Waste Management 101 for New York City

On a yearly basis, New York City produces nearly 15 million tons of waste. And while some of that amount is transported to landfills (in and outside the city), a large portion of it is spread throughout the streets and waterways due to poor waste management. 

The first reason for that is that NYC is one of the most polluted cities in the world, so collecting the garbage is a logistical nightmare for both the city government and the private waste haulers. 

In addition, the lack of legislation ban on disposal items has led to the excessive usage of plastic ones (nearly 18 000 tons of single-use plastics are wasted every year). Even with the ongoing programs initiated by the government to stimulate the residents to recycle and compost, the City is still very polluted. 

When Did it All Start?

In the 19th century, New York faced a crisis: limited land territory and constantly growing population. With more residents came more waste that needed to be disposed of. 

At first, people used to fill water lots with garbage in order to create more land for new buildings and residential homes. But very soon the expansion of the land started to disturb the routes of the passing ships. So, the next “brilliant” idea was to throw the garbage directly into the ocean which also became problematic due to water pollution. 

One century later, waste incineration became very popular, yet the process was quite expensive, so it was quickly replaced by landfills. Once again, the solution didn’t stick for too long as NY residents were concerned about their health and the environment. 

From 1995 onward New York began to export its waste to several other states in an attempt to please everybody. Unfortunately, the population in the city continued to grow and this method for waste disposal could not catch up with a large amount of produced garbage and the lack of legislation regulations.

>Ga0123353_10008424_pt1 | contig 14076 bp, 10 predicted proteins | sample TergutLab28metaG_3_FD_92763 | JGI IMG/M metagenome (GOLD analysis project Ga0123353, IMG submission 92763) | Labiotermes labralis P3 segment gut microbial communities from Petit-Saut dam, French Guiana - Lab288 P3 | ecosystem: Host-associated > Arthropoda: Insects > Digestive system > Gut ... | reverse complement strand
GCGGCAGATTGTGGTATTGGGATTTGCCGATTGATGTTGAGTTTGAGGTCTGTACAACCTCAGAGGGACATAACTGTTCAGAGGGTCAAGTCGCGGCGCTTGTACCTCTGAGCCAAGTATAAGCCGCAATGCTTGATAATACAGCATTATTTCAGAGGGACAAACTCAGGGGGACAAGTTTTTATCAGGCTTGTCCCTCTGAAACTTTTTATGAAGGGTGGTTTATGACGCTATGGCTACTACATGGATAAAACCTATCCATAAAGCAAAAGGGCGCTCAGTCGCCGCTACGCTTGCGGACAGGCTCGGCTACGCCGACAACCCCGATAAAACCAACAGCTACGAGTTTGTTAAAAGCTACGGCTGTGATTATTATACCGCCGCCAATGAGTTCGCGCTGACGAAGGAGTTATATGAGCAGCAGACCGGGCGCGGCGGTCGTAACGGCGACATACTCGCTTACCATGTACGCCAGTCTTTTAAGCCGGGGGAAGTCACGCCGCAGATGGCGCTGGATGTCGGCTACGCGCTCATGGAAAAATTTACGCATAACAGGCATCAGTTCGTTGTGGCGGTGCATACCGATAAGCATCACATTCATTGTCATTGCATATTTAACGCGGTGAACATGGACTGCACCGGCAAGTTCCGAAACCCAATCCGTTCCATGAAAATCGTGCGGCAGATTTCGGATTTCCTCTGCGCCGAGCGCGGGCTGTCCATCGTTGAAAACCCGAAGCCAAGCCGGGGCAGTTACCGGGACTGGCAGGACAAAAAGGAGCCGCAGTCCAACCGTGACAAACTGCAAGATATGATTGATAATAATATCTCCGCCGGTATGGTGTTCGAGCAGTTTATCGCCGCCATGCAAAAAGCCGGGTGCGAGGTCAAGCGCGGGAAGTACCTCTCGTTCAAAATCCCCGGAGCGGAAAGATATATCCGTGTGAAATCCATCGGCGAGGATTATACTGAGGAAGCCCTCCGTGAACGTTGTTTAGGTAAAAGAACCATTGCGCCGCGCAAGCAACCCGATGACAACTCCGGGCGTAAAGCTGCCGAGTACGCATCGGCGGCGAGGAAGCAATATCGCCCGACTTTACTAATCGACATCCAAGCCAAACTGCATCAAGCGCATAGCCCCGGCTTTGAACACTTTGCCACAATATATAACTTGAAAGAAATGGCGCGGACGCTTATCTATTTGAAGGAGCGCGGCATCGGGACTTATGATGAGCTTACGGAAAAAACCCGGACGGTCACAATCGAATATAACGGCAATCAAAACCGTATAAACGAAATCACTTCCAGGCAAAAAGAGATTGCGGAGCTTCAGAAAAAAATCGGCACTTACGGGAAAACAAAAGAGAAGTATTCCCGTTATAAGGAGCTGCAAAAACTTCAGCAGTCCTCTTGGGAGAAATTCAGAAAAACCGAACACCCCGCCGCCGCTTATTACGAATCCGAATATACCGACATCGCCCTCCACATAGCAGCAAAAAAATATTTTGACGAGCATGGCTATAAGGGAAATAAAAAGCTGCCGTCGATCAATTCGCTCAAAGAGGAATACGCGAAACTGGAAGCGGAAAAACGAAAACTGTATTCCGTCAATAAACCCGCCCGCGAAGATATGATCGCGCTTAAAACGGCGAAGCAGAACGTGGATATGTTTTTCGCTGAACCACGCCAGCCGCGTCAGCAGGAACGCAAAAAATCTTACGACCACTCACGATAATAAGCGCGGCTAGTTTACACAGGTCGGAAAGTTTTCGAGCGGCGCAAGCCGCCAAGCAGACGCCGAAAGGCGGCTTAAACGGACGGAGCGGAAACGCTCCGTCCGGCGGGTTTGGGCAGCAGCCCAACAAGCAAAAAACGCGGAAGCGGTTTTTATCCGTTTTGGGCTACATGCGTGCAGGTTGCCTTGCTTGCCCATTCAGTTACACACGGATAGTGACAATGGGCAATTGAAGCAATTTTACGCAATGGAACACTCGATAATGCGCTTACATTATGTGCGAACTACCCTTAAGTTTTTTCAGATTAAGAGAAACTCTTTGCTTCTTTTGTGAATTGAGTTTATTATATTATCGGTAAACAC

How Does it Look Today?

Nowadays, waste management in New York is divided into a public and private system. The public system covers the majority of the produced trash – residential and institutional garbage. It is then collected by DSNY (New York Department of Sanitation) – the world’s largest sanitation department. The private system is held by licensed companies offering waste removal services. 

The Public System 

In 2016, DSNY initiated its first Strategic Plan which builds on the Department’s 2006 Solid Waste Management Plan for exporting waste by rail and barge. The Strategic Plan has a set of ambitious long-term goals and initiatives to improve New York’s waste management. 

One way the Department attempts to diminish the waste in NYC is by advocating for reduction, reuse, and recycling on a regular basis, as New Yorkers are throwing out more than 10,000 tons of trash every day. The good news is that DSNY collects over 2,000 tons of recyclable waste per day, yet it’s still not a satisfying number.